Read the story of how the Canal & River Trust came to be
Work for us
We have vacancies across all of our waterways and in the offices, museums and attractions that support them. We're one of the UK's biggest charities and we take pride in everything we do
If you're thinking of getting in touch then please take a moment to look through these pages as we probably have the answer on our website
Planning & design
All you need to know about planning and design on our canals and rivers
Find a winter mooring
Find a cosy section of canal to hunker down in this winter
10 reasons to take up canoeing
It's a great way to get fit and explore our waterways at the same time
Share the Space
Take a look at our common sense guide to sharing the towpath
Find a place to fish
From reservoirs to club-managed canals and river stretches - find your nearest place to fish
Get your free guide
Download your free guide today and start exploring the waterway nature near you
Download your free guides
You've nine free days out guides to choose from - where will you go first?
Find a walk near you
Are you ready to ramble? Find a waterside stroll or a satisfying hike along our beautiful canals and rivers
Take a look at our upcoming events here.
Find your favourite waterway
With over 95 canals, rivers, reservoirs, docks and navigations, find out more about your favourite waterway
Something for everyone
Help us make a difference and have fun along the way. Find your perfect volunteer role today
Join our team
Could you join your local Towpath Taskforce team and help us to keep our canals looking lovely?
Desmond Family Canoe Trail
If you're aged 16-25 and would like to get involved with this exciting project, please get in touch
Could you be a volunteer lock keeper?
Find out what's involved with this popular volunteering opportunity
Why we think canals are better with Friends
Become a Friend of the Canal & River Trust today and you’ll open yourself up to new experiences and endless opportunities.
We love and care for your canals and rivers, because everyone deserves a place to escape.
Bram Stoker has a lot to answer for! Bats have suffered a lot of bad press thanks to their fictitious association with vampires and witchcraft. In fact, British bats are entirely harmless and their insect diet makes them more friend than foe of human creepy-crawly haters.
If bats flew during the day everyone would know how abundant they are along our canals. These night time visitors to the waterways are major consumers of flying insects – a fact that should be music to the ears of boaters!
18 different kinds of bat can be found in Britain, the most common being the tiny pipistrelle, which weighs less than a 2 pence coin.
Daubenton’s bats, also known as the 'water bat', are common to the waterways. They use the canal and river network extensively for foraging and getting around safely – for bats the canals are a cross between Tesco and the M1.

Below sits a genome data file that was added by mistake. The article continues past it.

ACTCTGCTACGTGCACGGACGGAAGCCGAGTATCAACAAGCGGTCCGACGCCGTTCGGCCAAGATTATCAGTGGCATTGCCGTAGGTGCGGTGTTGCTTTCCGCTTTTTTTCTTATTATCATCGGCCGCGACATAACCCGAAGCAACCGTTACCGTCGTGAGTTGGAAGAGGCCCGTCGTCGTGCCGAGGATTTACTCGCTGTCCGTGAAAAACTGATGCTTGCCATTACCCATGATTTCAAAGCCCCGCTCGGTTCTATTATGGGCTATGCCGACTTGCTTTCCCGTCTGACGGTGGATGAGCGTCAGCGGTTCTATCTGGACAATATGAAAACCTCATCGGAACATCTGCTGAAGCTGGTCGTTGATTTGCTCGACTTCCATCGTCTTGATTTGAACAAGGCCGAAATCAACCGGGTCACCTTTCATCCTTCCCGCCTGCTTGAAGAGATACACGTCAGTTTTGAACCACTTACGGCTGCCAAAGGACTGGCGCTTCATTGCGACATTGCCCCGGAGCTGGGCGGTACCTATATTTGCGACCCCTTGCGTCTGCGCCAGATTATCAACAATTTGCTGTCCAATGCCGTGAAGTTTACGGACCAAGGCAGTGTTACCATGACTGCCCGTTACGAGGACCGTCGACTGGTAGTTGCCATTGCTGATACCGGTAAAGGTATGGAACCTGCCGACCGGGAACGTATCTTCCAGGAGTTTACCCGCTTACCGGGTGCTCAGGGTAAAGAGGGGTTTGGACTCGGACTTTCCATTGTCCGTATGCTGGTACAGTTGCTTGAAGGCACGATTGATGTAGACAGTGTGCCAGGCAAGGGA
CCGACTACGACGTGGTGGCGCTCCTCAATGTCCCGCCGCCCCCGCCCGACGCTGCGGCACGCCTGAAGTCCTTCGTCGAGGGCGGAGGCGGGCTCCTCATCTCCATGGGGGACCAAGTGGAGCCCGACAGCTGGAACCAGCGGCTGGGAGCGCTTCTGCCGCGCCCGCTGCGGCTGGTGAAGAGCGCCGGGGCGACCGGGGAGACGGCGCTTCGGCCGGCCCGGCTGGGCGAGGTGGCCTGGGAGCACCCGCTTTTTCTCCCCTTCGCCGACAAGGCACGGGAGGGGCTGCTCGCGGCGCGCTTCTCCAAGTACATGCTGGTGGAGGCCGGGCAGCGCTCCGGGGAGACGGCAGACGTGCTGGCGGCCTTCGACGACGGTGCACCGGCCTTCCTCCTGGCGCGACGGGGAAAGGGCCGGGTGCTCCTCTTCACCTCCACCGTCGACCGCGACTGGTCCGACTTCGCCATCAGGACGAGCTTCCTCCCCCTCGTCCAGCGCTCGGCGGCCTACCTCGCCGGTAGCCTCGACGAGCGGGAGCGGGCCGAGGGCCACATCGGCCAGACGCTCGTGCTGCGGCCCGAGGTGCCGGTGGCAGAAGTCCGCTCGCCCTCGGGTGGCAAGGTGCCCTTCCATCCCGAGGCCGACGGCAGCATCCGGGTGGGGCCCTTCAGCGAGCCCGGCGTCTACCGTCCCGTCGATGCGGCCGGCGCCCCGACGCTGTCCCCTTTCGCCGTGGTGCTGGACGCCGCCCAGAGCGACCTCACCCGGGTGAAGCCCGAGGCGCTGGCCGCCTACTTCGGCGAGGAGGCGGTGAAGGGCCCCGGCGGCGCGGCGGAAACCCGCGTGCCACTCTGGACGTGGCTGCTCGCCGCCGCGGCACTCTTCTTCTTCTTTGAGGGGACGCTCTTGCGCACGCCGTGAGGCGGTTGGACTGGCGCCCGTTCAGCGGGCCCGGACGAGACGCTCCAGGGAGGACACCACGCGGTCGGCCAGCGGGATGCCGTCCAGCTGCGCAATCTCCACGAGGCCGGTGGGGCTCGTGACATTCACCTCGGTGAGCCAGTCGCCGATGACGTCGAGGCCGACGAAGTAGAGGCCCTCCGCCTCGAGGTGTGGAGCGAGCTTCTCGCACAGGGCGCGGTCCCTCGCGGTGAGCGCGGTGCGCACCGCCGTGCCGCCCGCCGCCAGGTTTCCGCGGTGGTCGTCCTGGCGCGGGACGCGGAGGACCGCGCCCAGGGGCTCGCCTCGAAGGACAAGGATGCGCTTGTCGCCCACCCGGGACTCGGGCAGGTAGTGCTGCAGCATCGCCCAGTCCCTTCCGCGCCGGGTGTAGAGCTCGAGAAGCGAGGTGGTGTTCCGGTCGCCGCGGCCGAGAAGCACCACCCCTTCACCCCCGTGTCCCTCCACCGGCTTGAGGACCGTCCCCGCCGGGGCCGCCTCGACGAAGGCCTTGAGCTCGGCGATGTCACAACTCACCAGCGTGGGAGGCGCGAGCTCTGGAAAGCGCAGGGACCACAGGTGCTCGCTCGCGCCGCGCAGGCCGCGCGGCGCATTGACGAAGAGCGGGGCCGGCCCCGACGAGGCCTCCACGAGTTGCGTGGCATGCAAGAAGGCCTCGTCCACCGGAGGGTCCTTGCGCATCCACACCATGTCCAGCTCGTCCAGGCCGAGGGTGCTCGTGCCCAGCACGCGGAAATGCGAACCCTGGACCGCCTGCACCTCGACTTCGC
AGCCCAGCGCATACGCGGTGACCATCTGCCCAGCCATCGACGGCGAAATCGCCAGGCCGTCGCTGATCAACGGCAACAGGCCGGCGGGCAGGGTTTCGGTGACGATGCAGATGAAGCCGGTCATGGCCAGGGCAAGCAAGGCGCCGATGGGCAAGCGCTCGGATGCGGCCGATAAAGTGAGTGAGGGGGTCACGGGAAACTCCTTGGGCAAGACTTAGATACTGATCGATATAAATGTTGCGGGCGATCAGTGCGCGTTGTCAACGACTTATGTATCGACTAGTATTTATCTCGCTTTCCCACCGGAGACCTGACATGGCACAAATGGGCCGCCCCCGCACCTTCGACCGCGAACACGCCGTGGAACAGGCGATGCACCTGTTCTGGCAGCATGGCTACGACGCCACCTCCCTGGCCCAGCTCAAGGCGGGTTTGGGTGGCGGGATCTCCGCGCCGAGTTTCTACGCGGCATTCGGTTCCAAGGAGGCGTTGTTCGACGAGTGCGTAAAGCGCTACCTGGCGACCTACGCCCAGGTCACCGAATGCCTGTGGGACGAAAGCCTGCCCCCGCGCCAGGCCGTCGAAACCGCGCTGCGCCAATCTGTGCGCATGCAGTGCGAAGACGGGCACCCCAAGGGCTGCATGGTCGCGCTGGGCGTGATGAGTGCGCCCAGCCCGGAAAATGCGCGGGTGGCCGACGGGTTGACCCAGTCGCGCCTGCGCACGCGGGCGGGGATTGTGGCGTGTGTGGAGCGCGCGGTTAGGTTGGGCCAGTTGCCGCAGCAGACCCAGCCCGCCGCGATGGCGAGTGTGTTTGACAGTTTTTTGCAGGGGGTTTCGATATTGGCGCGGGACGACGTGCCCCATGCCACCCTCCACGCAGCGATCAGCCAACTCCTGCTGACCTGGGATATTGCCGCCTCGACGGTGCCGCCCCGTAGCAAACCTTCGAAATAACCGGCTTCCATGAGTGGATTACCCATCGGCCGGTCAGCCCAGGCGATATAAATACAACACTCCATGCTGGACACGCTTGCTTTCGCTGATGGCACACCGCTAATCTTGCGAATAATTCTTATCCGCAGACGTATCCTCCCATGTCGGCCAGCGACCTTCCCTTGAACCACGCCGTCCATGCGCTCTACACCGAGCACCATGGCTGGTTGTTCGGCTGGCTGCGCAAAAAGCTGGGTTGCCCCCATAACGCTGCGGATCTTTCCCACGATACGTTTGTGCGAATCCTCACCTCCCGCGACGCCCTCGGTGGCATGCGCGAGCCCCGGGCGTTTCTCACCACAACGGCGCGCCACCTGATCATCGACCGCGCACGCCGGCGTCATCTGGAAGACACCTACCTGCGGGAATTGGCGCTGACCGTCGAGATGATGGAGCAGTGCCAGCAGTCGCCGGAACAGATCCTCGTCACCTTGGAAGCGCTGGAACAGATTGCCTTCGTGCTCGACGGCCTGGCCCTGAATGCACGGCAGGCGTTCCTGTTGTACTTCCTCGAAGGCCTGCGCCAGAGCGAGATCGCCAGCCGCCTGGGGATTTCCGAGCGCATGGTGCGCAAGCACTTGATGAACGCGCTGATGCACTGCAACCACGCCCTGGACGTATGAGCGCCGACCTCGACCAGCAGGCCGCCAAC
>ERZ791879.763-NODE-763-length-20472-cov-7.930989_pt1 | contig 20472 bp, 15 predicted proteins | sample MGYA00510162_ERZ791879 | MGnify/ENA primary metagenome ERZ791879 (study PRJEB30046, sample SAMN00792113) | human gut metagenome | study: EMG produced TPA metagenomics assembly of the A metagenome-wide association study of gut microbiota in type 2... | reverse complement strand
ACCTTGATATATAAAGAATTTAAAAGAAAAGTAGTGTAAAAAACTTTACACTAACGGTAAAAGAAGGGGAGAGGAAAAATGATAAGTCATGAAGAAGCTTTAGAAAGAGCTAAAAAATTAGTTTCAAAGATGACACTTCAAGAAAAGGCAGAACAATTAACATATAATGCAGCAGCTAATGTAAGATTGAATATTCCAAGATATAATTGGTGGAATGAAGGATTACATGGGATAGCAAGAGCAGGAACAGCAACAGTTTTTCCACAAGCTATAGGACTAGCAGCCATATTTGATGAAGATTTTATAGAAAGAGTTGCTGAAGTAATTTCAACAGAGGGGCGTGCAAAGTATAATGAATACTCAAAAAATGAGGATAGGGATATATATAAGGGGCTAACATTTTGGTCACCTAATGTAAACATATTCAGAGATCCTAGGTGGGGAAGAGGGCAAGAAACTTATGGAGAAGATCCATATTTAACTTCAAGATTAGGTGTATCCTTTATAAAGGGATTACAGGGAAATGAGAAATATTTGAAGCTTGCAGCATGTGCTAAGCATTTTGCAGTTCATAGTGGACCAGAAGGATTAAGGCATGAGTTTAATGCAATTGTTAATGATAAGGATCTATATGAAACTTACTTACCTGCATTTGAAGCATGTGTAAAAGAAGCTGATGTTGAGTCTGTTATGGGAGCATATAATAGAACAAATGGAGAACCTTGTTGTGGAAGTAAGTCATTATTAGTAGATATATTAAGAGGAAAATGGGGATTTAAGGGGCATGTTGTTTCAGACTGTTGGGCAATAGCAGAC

In the days when Britain was covered in trees, bats often roosted in hollowed-out tree trunks or caves. However, now that so much deforestation has taken place, bats have been forced to seek alternative roosts.
Many of our 200-year-old tunnels, bridges, buildings and aqueducts are home to bats. This means we have to take care when working with any of our heritage structures or trees, as bats, which are protected by law, may be present.
The waterways provide an incredibly important natural passage for the movement of bats, bringing the countryside into the heart of our towns and cities, as well as some of our intensively farmed landscapes. These corridors bypass the perils of our roads, providing vital links in an increasingly fragmented countryside.
Bats can be spotted around dusk as they venture out to hunt their insect prey. They use a highly sophisticated form of radar (or high-frequency squeak) which bounces off objects back to the bat. This tells it the size, location, velocity and even texture of whatever is in its path.
Bats are less likely to be seen during the winter months, when they hibernate in cool and humid shelters. During this time the bat's body system slows down and its heart rate drops. It is important not to disturb any bats during hibernation - the act of waking will use up vital fat reserves, which are needed to sustain the bat until spring.
Appearance: Bats often display characteristics peculiar to their species, for example the long-eared bat has unusually lengthy ears. In Britain, the most common bats have a small body, short legs, fairly narrow wings and a short tail. Colours vary from colony to colony, but ears and muzzle are dark and body hair a shade between orange-brown and grey-brown
Size: Again, this is dependent on species. Pipistrelle bats measure 3-5cm with a wingspan between 19-25cm. The greater horseshoe bat and the noctule bat have a wingspan up to 38cm
Weight: 3-9g (Pipistrelle)
Lifespan: Average 4-5 years
Diet: Small flying insects
Family: Chiropetra - meaning hand-wing in Greek. This is an apt description, as the bone structure of a bat's wing resembles extended human fingers with the skin stretched tight between them up to the fingertips
Help us protect bats
Will you donate to our first ever national bat monitoring scheme - and help us protect them from harm?
Last date edited: 5 October 2016